In-person instructions: Local school districts meet Inslee’s requirement differently
Camila Bastida, a first grader at Soap Lake Elementary School, works on a grammar lesson Thursday. The experience of reopening has been different for different schools around the county.
Cheryl Schweizer/Columbia Basin Herald
Soap Lake third grade teacher Sherry Fair (left) discusses a lesson with her student Cynful Meria. The experience of operating schools during the COVID-19 pandemic has been different for different districts.
Soap Lake first grader Landyn Miner works on a lesson Thursday. Operation in the time of the COVID-19 pandemic has been different for each school district in the area.
Staff Writer | March 19, 2021 1:00 AM
School districts in Grant County and the Othello School District (in Adams County) have one thing in common: they all meet the criteria established by Gov. Jay Inslee, requiring schools to reopen for some kind of in-person learning by mid-April.
But that’s pretty much the only thing they have in common when it comes to reopening.
All local school districts have resumed in-person instruction in some form, but each district’s timing, its experiences with distance learning, hybrid schedules and on-campus instruction have been different.
Schools were closed statewide in March 2020, and stayed closed through the end of the 2019-20 school year. State officials gave school districts the option of where and how they would reopen for the 2020-21 school year.
Soap Lake Superintendent Sunshine Pray said it’s been an experience.
“I hope we’ve learned something from the last year,” she said.
Quincy schools meet the governor’s criteria, said district superintendent John Boyd, but a lot of families in Quincy have opted for online instruction. Boyd estimated about half of Quincy High School students have opted for online, as well as 30 to 40% of middle school students and a slightly smaller percentage of elementary school students.
Boyd said many middle school and high school students in Quincy provide child care for younger brothers and sisters. Once enrollment increases in elementary grades, enrollment should go up at the high school, he said.
In contrast, about 10% of Soap Lake families have opted for online-only, Pray said. Soap Lake was all-online for the first two weeks of school, with a phased return, starting with elementary students, in October.
The Royal School District opted for on campus instruction from the beginning of the school year and opened with what’s called the hybrid model, where classes were split and only half the class was on campus at any given time. Elementary students up to fifth grade have returned to school five days per week.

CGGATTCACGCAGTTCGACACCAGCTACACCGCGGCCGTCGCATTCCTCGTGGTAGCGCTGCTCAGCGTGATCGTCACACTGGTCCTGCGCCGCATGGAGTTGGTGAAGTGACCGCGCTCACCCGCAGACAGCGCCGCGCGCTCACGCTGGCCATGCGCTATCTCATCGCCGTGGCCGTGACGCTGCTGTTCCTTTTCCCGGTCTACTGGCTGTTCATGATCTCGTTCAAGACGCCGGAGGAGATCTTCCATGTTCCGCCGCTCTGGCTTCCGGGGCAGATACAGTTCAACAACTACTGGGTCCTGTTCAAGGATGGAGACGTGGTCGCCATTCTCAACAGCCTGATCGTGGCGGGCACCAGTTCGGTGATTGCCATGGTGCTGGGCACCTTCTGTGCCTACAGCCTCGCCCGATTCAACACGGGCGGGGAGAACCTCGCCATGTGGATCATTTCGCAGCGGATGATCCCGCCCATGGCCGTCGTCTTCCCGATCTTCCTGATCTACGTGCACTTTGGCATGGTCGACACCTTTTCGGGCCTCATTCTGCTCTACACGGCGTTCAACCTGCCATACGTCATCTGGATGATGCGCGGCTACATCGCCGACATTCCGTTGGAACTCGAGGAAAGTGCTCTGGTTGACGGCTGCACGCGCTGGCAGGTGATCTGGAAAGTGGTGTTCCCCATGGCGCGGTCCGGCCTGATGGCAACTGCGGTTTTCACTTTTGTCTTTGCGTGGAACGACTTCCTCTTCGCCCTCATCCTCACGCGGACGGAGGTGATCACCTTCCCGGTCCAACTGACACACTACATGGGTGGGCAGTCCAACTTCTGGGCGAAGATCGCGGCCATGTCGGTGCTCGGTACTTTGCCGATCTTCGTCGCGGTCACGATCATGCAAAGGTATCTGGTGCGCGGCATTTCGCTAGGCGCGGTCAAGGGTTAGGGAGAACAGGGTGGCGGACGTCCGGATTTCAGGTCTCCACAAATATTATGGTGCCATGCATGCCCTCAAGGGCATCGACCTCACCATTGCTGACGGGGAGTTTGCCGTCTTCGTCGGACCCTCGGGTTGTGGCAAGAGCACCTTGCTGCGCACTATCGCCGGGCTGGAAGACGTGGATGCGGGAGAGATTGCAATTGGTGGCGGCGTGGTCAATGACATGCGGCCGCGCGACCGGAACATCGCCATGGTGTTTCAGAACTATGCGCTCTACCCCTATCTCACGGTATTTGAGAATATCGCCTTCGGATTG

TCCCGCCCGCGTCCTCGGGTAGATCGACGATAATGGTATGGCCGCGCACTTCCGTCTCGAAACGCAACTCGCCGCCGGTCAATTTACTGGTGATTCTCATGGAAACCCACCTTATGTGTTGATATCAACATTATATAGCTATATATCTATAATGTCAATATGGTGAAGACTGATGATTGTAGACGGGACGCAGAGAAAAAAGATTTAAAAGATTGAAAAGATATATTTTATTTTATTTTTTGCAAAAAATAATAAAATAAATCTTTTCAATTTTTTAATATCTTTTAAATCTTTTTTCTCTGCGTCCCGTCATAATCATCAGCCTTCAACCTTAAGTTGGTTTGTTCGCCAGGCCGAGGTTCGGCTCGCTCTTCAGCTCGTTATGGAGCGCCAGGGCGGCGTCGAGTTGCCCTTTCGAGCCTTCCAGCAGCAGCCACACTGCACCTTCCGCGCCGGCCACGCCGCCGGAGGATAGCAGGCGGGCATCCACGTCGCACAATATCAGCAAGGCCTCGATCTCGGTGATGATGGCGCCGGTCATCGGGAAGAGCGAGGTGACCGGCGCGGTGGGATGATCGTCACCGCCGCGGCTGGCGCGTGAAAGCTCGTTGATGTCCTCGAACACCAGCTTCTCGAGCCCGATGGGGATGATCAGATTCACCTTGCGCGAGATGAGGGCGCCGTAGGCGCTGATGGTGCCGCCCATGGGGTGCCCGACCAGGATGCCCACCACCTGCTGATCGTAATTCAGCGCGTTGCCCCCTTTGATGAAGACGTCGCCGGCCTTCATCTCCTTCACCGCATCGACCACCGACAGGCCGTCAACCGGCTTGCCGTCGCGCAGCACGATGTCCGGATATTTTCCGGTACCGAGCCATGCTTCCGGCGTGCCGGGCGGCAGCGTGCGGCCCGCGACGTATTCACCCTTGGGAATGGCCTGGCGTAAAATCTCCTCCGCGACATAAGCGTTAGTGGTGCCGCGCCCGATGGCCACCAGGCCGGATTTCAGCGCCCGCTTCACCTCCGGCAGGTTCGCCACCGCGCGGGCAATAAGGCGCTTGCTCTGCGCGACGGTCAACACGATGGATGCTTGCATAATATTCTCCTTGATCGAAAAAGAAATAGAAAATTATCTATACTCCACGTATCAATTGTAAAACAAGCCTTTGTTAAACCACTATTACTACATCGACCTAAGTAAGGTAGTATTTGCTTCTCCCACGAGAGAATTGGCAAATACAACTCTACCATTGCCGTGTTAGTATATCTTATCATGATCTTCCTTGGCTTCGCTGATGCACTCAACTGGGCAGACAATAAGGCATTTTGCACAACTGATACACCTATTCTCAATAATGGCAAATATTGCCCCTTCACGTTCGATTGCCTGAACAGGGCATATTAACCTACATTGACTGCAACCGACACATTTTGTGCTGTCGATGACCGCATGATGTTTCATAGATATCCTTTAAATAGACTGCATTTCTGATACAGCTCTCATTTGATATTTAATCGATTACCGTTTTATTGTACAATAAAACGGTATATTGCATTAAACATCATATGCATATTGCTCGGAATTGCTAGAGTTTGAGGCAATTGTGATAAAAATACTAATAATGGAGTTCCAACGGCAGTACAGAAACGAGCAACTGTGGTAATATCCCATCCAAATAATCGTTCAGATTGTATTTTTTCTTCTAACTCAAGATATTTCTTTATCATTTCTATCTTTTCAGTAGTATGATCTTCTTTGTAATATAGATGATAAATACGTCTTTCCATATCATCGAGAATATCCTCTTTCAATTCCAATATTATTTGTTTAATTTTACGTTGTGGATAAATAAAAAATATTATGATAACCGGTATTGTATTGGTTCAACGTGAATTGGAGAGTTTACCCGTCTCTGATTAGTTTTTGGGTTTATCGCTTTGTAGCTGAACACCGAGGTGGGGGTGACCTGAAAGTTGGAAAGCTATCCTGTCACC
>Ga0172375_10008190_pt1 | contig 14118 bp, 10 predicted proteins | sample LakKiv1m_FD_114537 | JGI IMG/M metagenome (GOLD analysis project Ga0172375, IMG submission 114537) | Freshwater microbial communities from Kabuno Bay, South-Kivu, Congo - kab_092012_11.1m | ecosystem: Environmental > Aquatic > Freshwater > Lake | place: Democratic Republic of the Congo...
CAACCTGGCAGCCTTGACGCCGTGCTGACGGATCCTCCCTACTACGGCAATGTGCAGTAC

“We are adding a temporary sixth grade teacher so we can bring our sixth grade back every day, with the exception of online learners,” Royal superintendent Roger Trail said.
Seventh- and eighth-graders and Royal High School students are still in a hybrid schedule.
The Moses Lake School District also opted for on campus class from the beginning of the school year, at least at the elementary school level. The district’s middle schools followed in mid-September and Moses Lake High School in November. Parents were offered the option of all-online, a hybrid schedule or complete in-person instruction.
District Superintendent Josh Meek said MLSD already meets Inslee’s guidelines.
“We will continue to use this momentum to get more kids back in school. We have already implemented an upcoming change doubling the amount of on-campus time for Moses Lake High School students starting Monday, April 12, which is the Monday after spring break,” Meek wrote.
The hybrid schedule at most local school districts either has different groups on campus different days of the week, or, as in Othello and Quincy, some kids on campus in the morning, others in the afternoon.
But Wilson Creek School District came up with something entirely different for its middle school and high school students. Middle school students are on-campus four days per week during one week, and Wilson Creek High School students are at school the next week. All students K-12 have online classes Friday.
District Superintendent Laura Christian said the week-on, week-off campus schedule meets criteria for building capacity and social distancing.
In Wilson Creek, as in Othello, the high school and junior high schedules were changed from eight class periods to four.
“It worked okay. It’s not ideal. But we’re tweaking it and making it work,” Christian said.
The Othello School District had planned to reopen in August in a hybrid model, but a surge in coronavirus cases caused reopening to be pushed back. Pre-kindergarten through-third graders returned briefly in November, but another surge in cases prompted a return to all-online until January.
Assistant superintendent of teaching and learning Pete Perez said at the March 8 Othello School Board meeting operations have gone smoothly so far.
“We’ve really been living in the blended model for several weeks now. We are not seeing outbreaks of illness in our schools,” Perez said.
Boyd said schools could add more on-campus instruction if the rules governing social distancing are relaxed. Currently, students must be at least six feet apart, and Boyd said if that rule is relaxed -- if social distancing is shortened to three feet, for example -- Quincy will start looking at bringing more kids back.
Perez echoed that.
“If we get some flexibility there (in social distancing rules) and the numbers (of coronavirus cases) continue to be low in Othello, I think we’ll have to respond, specifically K-6, to see if we can bring more kids on campus,” he said.